Read Dr. Cunnane's Michigan Answer
From across Michigan Medicine See all News & Stories
Health Lab
What parents should know about teen drug and alcohol use
An expert from the University of Michigan Addiction Center shares the impacts of teen substance use and what families can do to help youth who may be at risk or showing signs of addiction.
Florescent image of a human ovarian follicle
Health Lab
Spatial atlas of the human ovary with cell-level resolution will bolster reproductive research
New map of the ovary provides a deeper understanding of how oocytes interact with the surrounding cells during the normal maturation process, and how the function of the follicles may break down in aging or fertility related diseases.
Photo of hand gripping the bannister on a stairway
Health Lab
Addressing fall risks in people with multiple sclerosis
Among people with multiple sclerosis in the United States, more than half experienced at least one fall in a six-month period and approximately one-third of those falls resulted in an injury.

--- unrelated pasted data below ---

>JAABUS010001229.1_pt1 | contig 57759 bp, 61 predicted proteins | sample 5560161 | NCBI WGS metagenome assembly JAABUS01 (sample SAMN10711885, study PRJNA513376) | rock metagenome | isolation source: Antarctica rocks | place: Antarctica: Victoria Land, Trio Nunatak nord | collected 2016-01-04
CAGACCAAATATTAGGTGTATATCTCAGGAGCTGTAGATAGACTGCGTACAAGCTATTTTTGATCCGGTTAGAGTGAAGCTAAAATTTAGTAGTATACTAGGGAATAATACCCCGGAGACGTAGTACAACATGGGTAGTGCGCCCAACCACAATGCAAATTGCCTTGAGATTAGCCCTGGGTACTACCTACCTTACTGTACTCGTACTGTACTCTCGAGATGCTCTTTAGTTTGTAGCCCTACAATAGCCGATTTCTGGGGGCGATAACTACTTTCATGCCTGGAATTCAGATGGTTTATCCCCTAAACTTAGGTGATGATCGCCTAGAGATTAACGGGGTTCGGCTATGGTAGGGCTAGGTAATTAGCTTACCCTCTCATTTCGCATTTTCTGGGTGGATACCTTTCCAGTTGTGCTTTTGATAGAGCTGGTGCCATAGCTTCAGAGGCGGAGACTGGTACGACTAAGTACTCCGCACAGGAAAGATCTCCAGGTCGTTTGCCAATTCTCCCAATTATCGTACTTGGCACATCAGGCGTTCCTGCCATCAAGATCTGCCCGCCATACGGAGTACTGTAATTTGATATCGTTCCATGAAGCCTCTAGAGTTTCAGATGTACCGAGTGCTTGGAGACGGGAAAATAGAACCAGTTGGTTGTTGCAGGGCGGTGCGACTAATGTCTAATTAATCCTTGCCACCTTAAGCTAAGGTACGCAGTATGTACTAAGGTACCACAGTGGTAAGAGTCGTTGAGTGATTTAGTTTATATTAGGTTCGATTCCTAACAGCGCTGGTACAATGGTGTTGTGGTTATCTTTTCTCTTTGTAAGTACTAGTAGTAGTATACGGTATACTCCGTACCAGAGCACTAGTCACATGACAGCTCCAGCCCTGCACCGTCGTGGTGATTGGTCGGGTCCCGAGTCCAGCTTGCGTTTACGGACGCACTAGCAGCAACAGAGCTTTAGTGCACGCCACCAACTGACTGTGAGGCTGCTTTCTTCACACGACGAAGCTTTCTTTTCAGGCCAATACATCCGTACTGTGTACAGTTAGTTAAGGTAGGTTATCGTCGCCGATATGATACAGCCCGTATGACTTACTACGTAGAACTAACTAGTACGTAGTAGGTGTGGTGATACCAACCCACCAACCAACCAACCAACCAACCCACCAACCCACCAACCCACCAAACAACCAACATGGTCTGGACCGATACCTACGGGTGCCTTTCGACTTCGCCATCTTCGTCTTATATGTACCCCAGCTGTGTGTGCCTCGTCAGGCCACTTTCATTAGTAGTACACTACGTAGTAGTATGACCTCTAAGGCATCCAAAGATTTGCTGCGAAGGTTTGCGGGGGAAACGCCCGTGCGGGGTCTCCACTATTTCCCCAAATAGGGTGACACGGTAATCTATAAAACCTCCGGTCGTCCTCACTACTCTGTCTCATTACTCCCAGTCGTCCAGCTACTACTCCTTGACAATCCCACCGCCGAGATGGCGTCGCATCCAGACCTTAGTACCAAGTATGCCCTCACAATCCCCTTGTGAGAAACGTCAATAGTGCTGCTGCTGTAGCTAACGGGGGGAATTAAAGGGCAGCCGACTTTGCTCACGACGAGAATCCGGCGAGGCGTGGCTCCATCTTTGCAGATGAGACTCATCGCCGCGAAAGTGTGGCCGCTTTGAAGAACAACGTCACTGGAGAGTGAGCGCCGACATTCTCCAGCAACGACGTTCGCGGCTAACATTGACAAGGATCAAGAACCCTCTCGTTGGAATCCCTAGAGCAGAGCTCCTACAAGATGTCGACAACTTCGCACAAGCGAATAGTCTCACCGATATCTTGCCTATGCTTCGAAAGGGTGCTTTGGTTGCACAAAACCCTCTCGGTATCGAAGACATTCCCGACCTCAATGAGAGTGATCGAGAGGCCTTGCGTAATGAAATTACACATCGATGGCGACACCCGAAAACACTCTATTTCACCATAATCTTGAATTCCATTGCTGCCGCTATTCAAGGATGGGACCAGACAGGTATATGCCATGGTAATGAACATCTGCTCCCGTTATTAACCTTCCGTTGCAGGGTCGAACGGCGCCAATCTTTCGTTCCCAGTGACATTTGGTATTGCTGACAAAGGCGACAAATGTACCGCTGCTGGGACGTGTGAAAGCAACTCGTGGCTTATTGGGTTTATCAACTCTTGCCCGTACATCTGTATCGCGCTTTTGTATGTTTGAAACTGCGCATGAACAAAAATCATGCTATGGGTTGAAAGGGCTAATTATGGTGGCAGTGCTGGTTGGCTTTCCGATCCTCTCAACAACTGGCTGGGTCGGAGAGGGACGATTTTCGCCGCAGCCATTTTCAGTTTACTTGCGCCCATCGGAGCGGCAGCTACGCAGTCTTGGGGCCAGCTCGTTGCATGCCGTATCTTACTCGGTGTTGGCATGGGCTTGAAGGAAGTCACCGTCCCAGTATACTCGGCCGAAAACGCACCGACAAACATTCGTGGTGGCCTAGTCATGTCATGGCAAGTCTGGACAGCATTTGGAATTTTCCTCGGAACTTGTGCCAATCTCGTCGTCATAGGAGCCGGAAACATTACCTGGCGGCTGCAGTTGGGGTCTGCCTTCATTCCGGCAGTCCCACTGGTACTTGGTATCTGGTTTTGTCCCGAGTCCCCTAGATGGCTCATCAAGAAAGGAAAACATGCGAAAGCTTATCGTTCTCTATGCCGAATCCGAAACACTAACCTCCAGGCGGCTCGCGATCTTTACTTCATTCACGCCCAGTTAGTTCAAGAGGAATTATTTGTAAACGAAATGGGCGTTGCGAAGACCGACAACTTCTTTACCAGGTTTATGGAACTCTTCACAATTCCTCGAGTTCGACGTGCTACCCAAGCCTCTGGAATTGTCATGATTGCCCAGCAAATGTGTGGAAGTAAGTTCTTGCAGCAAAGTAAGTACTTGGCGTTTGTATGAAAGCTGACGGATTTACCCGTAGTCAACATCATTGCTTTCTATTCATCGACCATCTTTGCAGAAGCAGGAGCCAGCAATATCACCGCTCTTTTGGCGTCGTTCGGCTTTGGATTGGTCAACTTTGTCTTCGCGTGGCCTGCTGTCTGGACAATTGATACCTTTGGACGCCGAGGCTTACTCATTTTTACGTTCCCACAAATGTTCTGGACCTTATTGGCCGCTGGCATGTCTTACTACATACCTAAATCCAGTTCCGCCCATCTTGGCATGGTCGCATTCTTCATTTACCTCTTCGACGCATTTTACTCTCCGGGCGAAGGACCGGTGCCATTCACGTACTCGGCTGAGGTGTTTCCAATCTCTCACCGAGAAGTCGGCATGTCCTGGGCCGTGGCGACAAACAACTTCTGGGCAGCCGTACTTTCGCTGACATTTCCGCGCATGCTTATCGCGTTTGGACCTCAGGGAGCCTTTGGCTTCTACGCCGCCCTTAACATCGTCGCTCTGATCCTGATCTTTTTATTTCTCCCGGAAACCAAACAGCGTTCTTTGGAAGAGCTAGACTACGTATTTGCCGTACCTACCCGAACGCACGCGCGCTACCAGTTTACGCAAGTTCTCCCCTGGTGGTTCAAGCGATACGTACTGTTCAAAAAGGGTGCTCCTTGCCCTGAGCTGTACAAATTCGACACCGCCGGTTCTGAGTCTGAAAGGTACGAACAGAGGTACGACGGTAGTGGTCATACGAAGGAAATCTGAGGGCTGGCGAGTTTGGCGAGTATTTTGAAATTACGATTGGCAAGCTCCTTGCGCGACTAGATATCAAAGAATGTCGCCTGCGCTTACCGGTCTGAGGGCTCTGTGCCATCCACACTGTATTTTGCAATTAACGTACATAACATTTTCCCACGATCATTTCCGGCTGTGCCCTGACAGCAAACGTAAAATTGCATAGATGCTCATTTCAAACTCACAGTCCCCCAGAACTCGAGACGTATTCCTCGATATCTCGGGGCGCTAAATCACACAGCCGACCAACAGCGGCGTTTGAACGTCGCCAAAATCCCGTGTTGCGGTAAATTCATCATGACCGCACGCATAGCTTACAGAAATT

Young man with neck collar in hospital gown poses with his mom in hospital
Health Lab
Long road of rehab: young man recovers after cascade of serious health issues
After a series of life altering health setbacks following a devastating crash, Gabe Villanueva’s is on an extraordinary journey of survival thanks to the highly skilled team at University of Michigan Health.
Illustration in red and pink hues of a teen girl embarrassed she doesn't have money in her wallet for period-related products
Health Lab
Despite stigma, many support making menstrual products more accessible, study suggests
Survey shows many teens and young adults support making menstrual products more accessible to fight "period poverty."
Illustration of red blood cells and bacteria in the bloodstream
Health Lab
New device can treat injury from sepsis
The FDA approved the use of a therapeutic device invented and developed at the University of Michigan for use in children with acute kidney injury and sepsis or a septic condition requiring continuous kidney replacement therapy.